|Canadian Home Page||Franšais||DonorZone||International Homepage|
A view of part of Mae La Oon Refugee Camp, home to approximately 14,000 people. The camp, which straddles a river flanked by steep hillsides, is plagued by landslides during the rainy season. © UNHCR/J.Redfern
UNHCR Update on Refugees from Myanmar
26 September, 2007 - Myanmar is Asia’s biggest producer of refugees – at least 400,000 in neighboring countries, many of whom have been in exile for two decades.
There are about 141,000 refugees from Myanmar in nine camps along the Thai-Myanmar border. Of those, 128,516 (mainly ethnic Karen and Karenni) are registered refugees and the others are awaiting decisions from Thailand’s Provincial Admissions Board as to whether they will get official status. In Malaysia, where refugees do not live in camps, but live in cities among the local population, UNHCR has registered 29,774 refugees from Myanmar, from many ethnic groups and religions. In Bangladesh there are 27,000 refugees in two UNHCR-run camps; they are Muslims from Myanmar’s northern Rakhine state, also known as Rohingyas. There are up to 200,000 other Rohingyas living among the local population in Bangladesh who are not officially registered as refugees.
UNHCR Support for Myanmar refugees by country:
The nine refugee camps are run by the Thai Ministry of the Interior, and food, medicine, education and other services are provided by a consortium of NGOs. UNHCR provides protection – making sure that refugees live in safety and relative security within the camps -- and fills gaps in services. The main ethnic group in the camps is the Karen.
Myanmar refugees have been in Thailand for up to 20 years. Under Thai government regulations, they are not allowed to go out of the camps for any reason, not even to work or study. They are not allowed to settle permanently, so the only solution that has been found for them is resettlement. UNHCR has a major resettlement program – the biggest in the world right now – that has seen more than 10,000 refugees leave for the U.S., Canada and Australia. Other resettlement countries for Myanmar refugees from Thailand include Finland, Great Britain, Ireland, the Netherlands, Norway, New Zealand and Sweden.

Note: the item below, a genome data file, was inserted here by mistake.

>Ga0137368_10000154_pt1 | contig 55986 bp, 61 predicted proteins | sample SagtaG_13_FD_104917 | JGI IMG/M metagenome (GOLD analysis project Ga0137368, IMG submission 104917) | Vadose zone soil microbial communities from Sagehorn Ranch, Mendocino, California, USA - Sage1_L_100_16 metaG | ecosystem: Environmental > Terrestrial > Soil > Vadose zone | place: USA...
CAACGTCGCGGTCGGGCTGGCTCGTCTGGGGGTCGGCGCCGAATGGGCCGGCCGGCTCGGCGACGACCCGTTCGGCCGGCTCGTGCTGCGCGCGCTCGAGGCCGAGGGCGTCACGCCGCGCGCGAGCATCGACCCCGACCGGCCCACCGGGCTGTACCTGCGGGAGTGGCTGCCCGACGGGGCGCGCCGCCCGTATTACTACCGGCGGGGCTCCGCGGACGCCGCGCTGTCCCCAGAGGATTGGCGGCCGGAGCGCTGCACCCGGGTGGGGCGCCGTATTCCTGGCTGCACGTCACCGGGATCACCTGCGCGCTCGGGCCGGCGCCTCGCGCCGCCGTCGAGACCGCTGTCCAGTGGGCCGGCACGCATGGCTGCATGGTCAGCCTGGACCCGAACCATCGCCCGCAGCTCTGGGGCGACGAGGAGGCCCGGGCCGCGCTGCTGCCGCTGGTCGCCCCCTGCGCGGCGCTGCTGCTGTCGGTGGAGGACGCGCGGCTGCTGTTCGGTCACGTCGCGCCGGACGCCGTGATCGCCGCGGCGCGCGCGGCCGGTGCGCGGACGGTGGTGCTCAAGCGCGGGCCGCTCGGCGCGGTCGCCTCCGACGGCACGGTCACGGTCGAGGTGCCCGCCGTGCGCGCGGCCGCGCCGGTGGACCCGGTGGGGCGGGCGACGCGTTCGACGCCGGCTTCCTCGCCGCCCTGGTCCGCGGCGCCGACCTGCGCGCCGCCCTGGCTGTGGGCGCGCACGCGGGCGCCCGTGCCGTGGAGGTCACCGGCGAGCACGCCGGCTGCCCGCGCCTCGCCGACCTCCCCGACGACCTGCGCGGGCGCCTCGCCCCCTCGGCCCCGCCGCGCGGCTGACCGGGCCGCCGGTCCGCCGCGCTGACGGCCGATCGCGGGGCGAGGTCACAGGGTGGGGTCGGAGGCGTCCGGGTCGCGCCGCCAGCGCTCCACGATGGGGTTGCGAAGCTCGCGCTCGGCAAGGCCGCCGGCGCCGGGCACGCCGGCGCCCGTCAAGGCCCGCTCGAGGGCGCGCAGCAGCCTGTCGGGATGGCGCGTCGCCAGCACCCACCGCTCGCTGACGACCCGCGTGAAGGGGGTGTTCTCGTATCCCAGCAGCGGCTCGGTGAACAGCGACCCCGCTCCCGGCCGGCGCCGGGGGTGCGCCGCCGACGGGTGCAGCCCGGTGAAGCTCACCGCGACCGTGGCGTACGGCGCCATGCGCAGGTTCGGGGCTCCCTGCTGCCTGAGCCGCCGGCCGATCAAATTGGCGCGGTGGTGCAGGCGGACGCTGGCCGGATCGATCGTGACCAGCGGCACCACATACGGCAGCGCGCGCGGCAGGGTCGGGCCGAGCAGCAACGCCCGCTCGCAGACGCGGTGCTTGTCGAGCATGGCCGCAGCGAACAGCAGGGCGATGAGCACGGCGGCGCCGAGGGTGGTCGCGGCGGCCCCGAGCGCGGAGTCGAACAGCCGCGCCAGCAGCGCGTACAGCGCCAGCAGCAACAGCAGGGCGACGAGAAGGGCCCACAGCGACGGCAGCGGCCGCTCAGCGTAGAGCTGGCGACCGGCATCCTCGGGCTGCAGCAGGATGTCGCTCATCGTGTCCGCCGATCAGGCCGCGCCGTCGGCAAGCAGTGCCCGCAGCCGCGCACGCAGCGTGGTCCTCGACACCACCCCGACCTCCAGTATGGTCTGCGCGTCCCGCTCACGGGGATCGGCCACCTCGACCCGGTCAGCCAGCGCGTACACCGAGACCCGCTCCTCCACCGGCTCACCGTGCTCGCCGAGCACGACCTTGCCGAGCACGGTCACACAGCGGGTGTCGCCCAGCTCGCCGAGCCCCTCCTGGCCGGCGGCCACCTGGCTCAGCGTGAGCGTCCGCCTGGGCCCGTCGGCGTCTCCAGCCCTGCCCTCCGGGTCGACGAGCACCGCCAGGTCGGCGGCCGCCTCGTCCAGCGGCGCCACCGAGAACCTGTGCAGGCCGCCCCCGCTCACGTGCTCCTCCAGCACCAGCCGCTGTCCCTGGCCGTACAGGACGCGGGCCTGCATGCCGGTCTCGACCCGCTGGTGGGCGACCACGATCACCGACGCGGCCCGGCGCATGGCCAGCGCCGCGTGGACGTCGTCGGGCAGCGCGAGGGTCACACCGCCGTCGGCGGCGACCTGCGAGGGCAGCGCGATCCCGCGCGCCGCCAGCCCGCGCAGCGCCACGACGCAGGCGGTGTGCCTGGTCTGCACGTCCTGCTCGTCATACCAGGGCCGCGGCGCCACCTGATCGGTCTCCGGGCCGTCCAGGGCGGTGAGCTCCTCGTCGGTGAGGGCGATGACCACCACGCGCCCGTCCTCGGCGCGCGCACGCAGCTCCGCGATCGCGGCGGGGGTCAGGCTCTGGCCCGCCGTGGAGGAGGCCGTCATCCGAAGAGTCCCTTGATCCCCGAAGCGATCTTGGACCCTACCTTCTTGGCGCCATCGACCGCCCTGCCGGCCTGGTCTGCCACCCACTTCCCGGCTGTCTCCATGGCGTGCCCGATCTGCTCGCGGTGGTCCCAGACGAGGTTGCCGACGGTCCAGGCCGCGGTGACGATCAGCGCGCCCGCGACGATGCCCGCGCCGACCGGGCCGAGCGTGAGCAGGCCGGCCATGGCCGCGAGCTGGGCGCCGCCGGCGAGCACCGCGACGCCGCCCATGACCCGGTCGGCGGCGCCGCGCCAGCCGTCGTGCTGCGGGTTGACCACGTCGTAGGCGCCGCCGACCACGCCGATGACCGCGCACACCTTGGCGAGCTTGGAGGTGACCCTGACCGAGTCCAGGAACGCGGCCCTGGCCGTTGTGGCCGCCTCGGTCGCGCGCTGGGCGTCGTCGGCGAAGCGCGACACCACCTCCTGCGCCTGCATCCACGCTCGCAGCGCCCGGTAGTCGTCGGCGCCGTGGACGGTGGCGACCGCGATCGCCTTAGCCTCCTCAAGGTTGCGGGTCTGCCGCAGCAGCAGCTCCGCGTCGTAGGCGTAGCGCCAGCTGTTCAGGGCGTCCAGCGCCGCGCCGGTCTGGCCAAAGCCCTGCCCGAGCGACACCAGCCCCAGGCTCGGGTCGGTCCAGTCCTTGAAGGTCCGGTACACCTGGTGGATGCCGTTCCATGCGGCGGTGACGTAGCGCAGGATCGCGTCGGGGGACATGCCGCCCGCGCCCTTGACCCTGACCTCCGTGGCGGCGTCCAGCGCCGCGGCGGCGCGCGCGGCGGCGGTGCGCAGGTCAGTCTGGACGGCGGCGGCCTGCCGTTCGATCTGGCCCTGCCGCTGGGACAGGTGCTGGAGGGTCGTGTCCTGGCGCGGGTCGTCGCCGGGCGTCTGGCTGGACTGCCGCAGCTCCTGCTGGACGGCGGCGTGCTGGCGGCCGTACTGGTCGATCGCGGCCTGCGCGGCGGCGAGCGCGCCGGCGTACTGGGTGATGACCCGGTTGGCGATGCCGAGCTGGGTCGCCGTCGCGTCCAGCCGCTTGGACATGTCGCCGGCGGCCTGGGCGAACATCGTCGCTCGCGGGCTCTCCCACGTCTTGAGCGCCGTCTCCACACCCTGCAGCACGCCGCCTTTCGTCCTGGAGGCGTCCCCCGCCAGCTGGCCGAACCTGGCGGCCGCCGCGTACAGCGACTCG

More than 300 make use of first free clinic for refugee women in Kuala Lumpur, Malaysia
Of the 29,774 registered Myanmar refugees, 12,708 are Rohingyas, 10,996 are Chins, 3,390 are Muslims and the remainder are from various other ethnic groups. In Malaysia, UNHCR is the sole actor in the registration and status determination of asylum-seekers.
Many refugees in Malaysia are able to find work in the informal sector to support themselves. UNHCR’s financial support is limited to the most vulnerable cases, and its most important work is refugee protection. UNHCR advocates that the Malaysian government grant formal status to Rohingyas and Myanmar Muslim refugees who have been in the country for years. Another 6,000 Myanmar refugees who have no strong ties to Malaysia are expected to be resettled in third countries this year.
Read more about UNHCR’s work in Bangladesh on the Bangladesh Country page on the UNHCR International site.
The refugees are in two camps, Nayapara and Kutupalong, in the Cox’s Bazar region of southwest Bangladesh. The Teknaf River divides Myanmar from this region of Bangladesh. UNHCR provides all care and services for the refugees who have languished there in substandard conditions for 16 years. In 2007 UNHCR made great strides in improving services – new shelters are being constructed for everyone, another grade has been added to the informal education system, and the national school curriculum is being introduced. UNHCR has also been able to provide literacy training for adults, enhanced skills training and improved medical care.
Read more about UNHCR’s work in Bangladesh: http://www.unhcr.org/country/bgd.html
UNHCR promotes first significant steps towards citizenship for disenfranchised minority
Inside Myanmar, the Muslims of northern Rakhine state (Rohingyas) are deprived of citizenship and UNHCR is working to improve the situation of those who are stateless. Other activities also include monitoring the reintegration of 236,495 returnees to northern Rakhine state from Bangladesh. They fled persecution by the military junta in 1991, but returned from Bangladesh shortly thereafter. UNHCR has helped them get government identity cards, which could be the first step towards citizenship. UNHCR is also providing Myanmar language training, which helps them in their dealings with the government. UNHCR and its implementing partners also provide vocational training, health and nutrition services, and improvements to schools.
In southeast Myanmar, the region from where the refugees in Thailand are from, UNHCR is involved with communities affected by displacement.
For the most up-to-date information on UNHCR's relief efforts in Myanmar, visit the Myanmar country page on the UNHCR International website.